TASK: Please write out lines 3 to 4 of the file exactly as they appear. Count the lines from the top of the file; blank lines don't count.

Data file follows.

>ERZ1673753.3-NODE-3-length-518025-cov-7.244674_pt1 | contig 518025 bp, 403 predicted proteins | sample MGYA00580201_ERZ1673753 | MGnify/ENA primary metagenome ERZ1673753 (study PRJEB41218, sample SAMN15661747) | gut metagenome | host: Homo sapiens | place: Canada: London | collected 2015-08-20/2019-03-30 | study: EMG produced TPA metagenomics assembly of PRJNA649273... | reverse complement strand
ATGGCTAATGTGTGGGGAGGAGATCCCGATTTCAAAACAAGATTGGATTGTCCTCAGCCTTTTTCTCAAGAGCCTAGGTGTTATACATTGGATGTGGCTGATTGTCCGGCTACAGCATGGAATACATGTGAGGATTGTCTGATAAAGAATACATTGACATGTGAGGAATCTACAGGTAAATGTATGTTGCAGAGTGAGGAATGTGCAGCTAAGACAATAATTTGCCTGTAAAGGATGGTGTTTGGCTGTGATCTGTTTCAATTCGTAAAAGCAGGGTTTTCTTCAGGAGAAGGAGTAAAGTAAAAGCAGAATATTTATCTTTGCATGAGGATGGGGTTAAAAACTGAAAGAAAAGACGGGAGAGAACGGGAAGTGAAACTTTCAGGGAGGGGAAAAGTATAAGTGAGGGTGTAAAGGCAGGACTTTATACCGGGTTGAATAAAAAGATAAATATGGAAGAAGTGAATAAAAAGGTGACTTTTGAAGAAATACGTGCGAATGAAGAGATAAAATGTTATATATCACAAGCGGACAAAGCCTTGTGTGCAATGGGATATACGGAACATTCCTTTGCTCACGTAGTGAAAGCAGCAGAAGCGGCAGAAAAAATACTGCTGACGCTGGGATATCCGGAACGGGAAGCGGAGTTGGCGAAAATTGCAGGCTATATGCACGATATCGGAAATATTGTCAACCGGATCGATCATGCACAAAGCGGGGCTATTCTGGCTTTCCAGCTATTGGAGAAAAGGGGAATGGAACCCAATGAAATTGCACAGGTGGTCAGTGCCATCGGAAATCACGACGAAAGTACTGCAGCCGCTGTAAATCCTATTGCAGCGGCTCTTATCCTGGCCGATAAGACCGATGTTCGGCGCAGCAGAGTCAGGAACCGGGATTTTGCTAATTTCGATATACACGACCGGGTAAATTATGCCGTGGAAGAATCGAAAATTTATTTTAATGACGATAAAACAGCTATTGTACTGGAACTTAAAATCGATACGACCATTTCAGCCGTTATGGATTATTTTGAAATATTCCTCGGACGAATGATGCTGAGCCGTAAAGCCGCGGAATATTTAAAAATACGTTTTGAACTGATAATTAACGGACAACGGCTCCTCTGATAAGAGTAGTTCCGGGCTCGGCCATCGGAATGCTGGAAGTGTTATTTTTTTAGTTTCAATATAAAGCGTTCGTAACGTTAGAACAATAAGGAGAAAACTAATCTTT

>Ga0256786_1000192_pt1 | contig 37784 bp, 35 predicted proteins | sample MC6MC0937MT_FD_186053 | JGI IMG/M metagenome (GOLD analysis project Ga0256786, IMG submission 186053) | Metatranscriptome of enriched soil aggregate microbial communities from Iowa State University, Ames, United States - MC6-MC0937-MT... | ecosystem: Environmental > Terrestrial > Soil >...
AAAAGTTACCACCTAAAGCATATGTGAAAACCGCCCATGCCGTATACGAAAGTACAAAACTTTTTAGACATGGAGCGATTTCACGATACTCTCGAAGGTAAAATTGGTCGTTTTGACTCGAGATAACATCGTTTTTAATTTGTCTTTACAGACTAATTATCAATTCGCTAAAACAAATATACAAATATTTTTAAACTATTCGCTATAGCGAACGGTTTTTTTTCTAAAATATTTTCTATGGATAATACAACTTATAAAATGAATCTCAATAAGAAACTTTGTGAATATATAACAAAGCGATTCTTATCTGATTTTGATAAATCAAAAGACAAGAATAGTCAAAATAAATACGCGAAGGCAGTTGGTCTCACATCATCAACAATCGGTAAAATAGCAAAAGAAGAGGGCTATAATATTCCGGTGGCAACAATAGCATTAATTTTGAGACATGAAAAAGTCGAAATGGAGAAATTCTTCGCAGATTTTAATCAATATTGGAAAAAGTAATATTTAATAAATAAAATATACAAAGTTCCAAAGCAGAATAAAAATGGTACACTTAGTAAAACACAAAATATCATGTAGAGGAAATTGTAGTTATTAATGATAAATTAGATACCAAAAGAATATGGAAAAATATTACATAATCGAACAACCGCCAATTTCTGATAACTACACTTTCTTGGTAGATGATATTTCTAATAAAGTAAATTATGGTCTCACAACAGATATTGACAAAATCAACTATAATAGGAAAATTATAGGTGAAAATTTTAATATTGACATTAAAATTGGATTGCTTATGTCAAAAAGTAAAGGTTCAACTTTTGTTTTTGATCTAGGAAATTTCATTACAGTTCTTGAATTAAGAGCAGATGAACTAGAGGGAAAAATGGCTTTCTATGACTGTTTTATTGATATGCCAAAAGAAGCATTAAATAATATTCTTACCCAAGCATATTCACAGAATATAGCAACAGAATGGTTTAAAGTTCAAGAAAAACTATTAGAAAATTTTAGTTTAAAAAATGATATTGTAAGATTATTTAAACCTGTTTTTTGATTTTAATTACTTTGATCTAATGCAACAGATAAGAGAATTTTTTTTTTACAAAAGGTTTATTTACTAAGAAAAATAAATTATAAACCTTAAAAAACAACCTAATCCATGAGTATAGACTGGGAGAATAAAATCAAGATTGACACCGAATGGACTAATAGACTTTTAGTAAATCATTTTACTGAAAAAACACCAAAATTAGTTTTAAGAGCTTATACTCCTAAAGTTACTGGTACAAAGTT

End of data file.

>Ga0256786_1000192_pt1 | contig 37784 bp, 35 predicted proteins | sample MC6MC0937MT_FD_186053 | JGI IMG/M metagenome (GOLD analysis project Ga0256786, IMG submission 186053) | Metatranscriptome of enriched soil aggregate microbial communities from Iowa State University, Ames, United States - MC6-MC0937-MT... | ecosystem: Environmental > Terrestrial > Soil >...
AAAAGTTACCACCTAAAGCATATGTGAAAACCGCCCATGCCGTATACGAAAGTACAAAACTTTTTAGACATGGAGCGATTTCACGATACTCTCGAAGGTAAAATTGGTCGTTTTGACTCGAGATAACATCGTTTTTAATTTGTCTTTACAGACTAATTATCAATTCGCTAAAACAAATATACAAATATTTTTAAACTATTCGCTATAGCGAACGGTTTTTTTTCTAAAATATTTTCTATGGATAATACAACTTATAAAATGAATCTCAATAAGAAACTTTGTGAATATATAACAAAGCGATTCTTATCTGATTTTGATAAATCAAAAGACAAGAATAGTCAAAATAAATACGCGAAGGCAGTTGGTCTCACATCATCAACAATCGGTAAAATAGCAAAAGAAGAGGGCTATAATATTCCGGTGGCAACAATAGCATTAATTTTGAGACATGAAAAAGTCGAAATGGAGAAATTCTTCGCAGATTTTAATCAATATTGGAAAAAGTAATATTTAATAAATAAAATATACAAAGTTCCAAAGCAGAATAAAAATGGTACACTTAGTAAAACACAAAATATCATGTAGAGGAAATTGTAGTTATTAATGATAAATTAGATACCAAAAGAATATGGAAAAATATTACATAATCGAACAACCGCCAATTTCTGATAACTACACTTTCTTGGTAGATGATATTTCTAATAAAGTAAATTATGGTCTCACAACAGATATTGACAAAATCAACTATAATAGGAAAATTATAGGTGAAAATTTTAATATTGACATTAAAATTGGATTGCTTATGTCAAAAAGTAAAGGTTCAACTTTTGTTTTTGATCTAGGAAATTTCATTACAGTTCTTGAATTAAGAGCAGATGAACTAGAGGGAAAAATGGCTTTCTATGACTGTTTTATTGATATGCCAAAAGAAGCATTAAATAATATTCTTACCCAAGCATATTCACAGAATATAGCAACAGAATGGTTTAAAGTTCAAGAAAAACTATTAGAAAATTTTAGTTTAAAAAATGATATTGTAAGATTATTTAAACCTGTTTTTTGATTTTAATTACTTTGATCTAATGCAACAGATAAGAGAATTTTTTTTTTACAAAAGGTTTATTTACTAAGAAAAATAAATTATAAACCTTAAAAAACAACCTAATCCATGAGTATAGACTGGGAGAATAAAATCAAGATTGACACCGAATGGACTAATAGACTTTTAGTAAATCATTTTACTGAAAAAACACCAAAATTAGTTTTAAGAGCTTATACTCCTAAAGTTACTGGTACAAAGTT